Saturday, 25 March

Cyclone Gabrielle: Hundreds rescued from rooftops as New Zealand grapples with damage

World News
Soldiers in helicopters winched people to safety from the rooftops in the Hawke's Bay area

New Zealand officials say at least four people, including a child, have died in the devastation of Cyclone Gabrielle, which has caused significant flooding and landslides across the North Island.

On Wednesday, officials confirmed a child's body was found in Hawke's Bay, one of the worst-affected regions.

Rescue helicopters there had rescued about 300 people stranded on rooftops.

The cyclone has moved away from New Zealand but about 10,500 people were still displaced on Wednesday.

 

Prime Minister Chris Hipkins on Wednesday evening said there were also "several people missing for whom the police do hold grave concerns."

While the rain has ceased in most parts, many remote towns and areas remain cut off by high floodwaters and a lack of power.

 

New Zealand's prime minister Chris Hipkins has called Gabrielle the biggest weather event to hit the country in the past century. It's estimated to affect at least a third of the country's five million population.

The storm's damage has been most extensive in coastal communities on the far north and east coast of the North Island - with areas like Hawke's Bay, Coromandel and Northland among the worst hit.

The situation in Hawke's Bay, a popular tourist destination with some remote towns, was of particular concern to authorities, said Emergency Management Minister Kieran McAnulty.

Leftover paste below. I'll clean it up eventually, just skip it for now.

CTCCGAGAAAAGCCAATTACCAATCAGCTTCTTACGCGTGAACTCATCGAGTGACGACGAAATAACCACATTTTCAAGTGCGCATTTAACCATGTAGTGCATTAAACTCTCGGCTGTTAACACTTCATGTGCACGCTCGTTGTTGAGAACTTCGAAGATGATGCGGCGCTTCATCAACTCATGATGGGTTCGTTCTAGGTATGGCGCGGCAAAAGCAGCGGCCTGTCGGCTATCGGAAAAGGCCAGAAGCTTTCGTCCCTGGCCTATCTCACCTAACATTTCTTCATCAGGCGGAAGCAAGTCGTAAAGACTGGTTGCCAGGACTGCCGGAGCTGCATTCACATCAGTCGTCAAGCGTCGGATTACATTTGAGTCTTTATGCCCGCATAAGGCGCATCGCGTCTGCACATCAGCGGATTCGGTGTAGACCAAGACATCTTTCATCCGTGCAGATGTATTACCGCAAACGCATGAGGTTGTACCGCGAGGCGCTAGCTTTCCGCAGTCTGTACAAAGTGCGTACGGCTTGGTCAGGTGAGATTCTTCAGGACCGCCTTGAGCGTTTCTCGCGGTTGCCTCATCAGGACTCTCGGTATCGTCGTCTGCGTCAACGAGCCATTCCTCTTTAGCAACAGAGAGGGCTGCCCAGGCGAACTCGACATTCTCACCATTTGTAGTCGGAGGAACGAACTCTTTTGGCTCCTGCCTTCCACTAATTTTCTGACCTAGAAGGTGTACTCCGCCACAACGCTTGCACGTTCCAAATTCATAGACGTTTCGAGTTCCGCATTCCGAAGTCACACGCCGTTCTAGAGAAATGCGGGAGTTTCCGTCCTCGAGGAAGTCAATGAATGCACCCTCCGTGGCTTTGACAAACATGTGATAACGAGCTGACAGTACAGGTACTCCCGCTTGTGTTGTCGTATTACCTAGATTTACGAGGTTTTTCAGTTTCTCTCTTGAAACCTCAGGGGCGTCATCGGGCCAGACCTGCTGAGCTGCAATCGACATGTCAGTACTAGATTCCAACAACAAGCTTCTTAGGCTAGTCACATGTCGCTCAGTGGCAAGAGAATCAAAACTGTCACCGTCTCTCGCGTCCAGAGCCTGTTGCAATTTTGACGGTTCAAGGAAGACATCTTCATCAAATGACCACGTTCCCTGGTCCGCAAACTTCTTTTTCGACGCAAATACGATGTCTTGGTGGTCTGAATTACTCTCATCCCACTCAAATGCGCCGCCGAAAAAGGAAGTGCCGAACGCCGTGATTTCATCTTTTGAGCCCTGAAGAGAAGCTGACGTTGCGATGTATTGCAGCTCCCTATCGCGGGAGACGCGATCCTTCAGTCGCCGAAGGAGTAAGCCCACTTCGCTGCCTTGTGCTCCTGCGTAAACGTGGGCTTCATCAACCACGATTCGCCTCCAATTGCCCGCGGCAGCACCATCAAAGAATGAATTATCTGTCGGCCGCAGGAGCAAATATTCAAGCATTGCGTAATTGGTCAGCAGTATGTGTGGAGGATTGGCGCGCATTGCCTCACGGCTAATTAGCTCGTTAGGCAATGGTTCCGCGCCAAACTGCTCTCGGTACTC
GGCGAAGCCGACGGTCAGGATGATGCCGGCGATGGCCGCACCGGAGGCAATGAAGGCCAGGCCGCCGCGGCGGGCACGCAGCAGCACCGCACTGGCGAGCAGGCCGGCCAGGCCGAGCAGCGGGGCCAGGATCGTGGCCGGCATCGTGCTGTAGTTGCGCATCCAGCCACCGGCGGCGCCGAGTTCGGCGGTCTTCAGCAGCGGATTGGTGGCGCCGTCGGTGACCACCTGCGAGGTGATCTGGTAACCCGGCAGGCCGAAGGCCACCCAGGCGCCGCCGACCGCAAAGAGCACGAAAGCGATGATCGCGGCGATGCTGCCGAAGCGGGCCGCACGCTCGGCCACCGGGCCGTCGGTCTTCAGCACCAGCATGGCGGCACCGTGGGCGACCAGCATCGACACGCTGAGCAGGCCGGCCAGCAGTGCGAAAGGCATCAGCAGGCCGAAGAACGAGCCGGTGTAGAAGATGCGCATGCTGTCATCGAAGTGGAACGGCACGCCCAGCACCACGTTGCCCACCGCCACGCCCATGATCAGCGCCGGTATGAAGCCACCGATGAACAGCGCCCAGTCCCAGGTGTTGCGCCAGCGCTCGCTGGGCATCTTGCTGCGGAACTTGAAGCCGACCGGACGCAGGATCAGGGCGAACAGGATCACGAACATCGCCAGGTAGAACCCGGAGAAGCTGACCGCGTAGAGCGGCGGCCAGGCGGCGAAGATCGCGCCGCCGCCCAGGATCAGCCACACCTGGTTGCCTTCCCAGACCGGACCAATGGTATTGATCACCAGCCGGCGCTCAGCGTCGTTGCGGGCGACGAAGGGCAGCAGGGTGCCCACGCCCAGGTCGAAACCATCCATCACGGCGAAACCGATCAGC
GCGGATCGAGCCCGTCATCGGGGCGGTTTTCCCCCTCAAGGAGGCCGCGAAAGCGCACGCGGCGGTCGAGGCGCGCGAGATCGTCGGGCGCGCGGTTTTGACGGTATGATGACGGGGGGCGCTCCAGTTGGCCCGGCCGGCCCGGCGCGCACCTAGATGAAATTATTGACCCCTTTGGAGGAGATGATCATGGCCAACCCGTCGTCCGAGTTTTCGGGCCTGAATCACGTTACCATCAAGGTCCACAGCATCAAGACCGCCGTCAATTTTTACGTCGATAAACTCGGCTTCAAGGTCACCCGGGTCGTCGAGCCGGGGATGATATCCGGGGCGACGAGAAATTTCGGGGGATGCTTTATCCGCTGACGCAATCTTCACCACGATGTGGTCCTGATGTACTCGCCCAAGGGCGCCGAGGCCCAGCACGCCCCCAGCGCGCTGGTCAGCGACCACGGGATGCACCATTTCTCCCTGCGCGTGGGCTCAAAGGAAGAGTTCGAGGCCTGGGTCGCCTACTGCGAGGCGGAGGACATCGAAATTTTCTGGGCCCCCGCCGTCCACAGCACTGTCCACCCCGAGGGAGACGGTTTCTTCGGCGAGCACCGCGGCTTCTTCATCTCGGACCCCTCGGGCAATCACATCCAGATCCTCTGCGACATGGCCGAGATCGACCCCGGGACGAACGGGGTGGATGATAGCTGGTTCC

As the cyclone hit on Monday night, residents in Hawke's Bay had been forced to swim through bedroom windows as the water level rose.

"In some cases, flood waters were up to the second storey of homes where people were being rescued," a military spokesperson said.

At least three people have died in the area. One woman was killed in a landslide at her home, while another person was found dead on the shoreline, authorities said. Police said they believed the child was caught in rising water.

 

The body of a missing firefighter who had been caught in a landslide in west of Auckland was also found on Tuesday.

Mr McAnulty on Wednesday said it would be unsurprising if the death toll rose further.

But he hailed the "phenomenal" effort of rescue workers who plucked "roughly 300 people from rooftops" in Hawke's Bay, with 60 people rescued from one large building marooned by floodwaters.

On Wednesday, more than 140,000 people across the island were still without power, although electricity had been restored to 80,000 homes.

Residents in hard-hit areas are also being asked to conserve water and food because of fears of shortages.

New Zealand announced a national state of emergency on Tuesday, which allows it streamline its response to the disaster.

 

The country has only previously declared a national state of emergency on two occasions - during the start of the Covid-19 pandemic and following the 2011 Christchurch earthquake.

New Zealand's climate minister has attributed to the scale of the disaster to climate change.

"The severity of it, of course, [is] made worse by the fact that our global temperatures have already increased by 1.1 degrees," said James Shaw in parliament on Tuesday.

"We need to stop making excuses for inaction. We cannot put our heads in the sand when the beach is flooding. We must act now."

Cyclone Gabrielle hit New Zealand's North Island just two weeks after record downpours and flooding in the same region. Four people died in those floods.

Source: BBC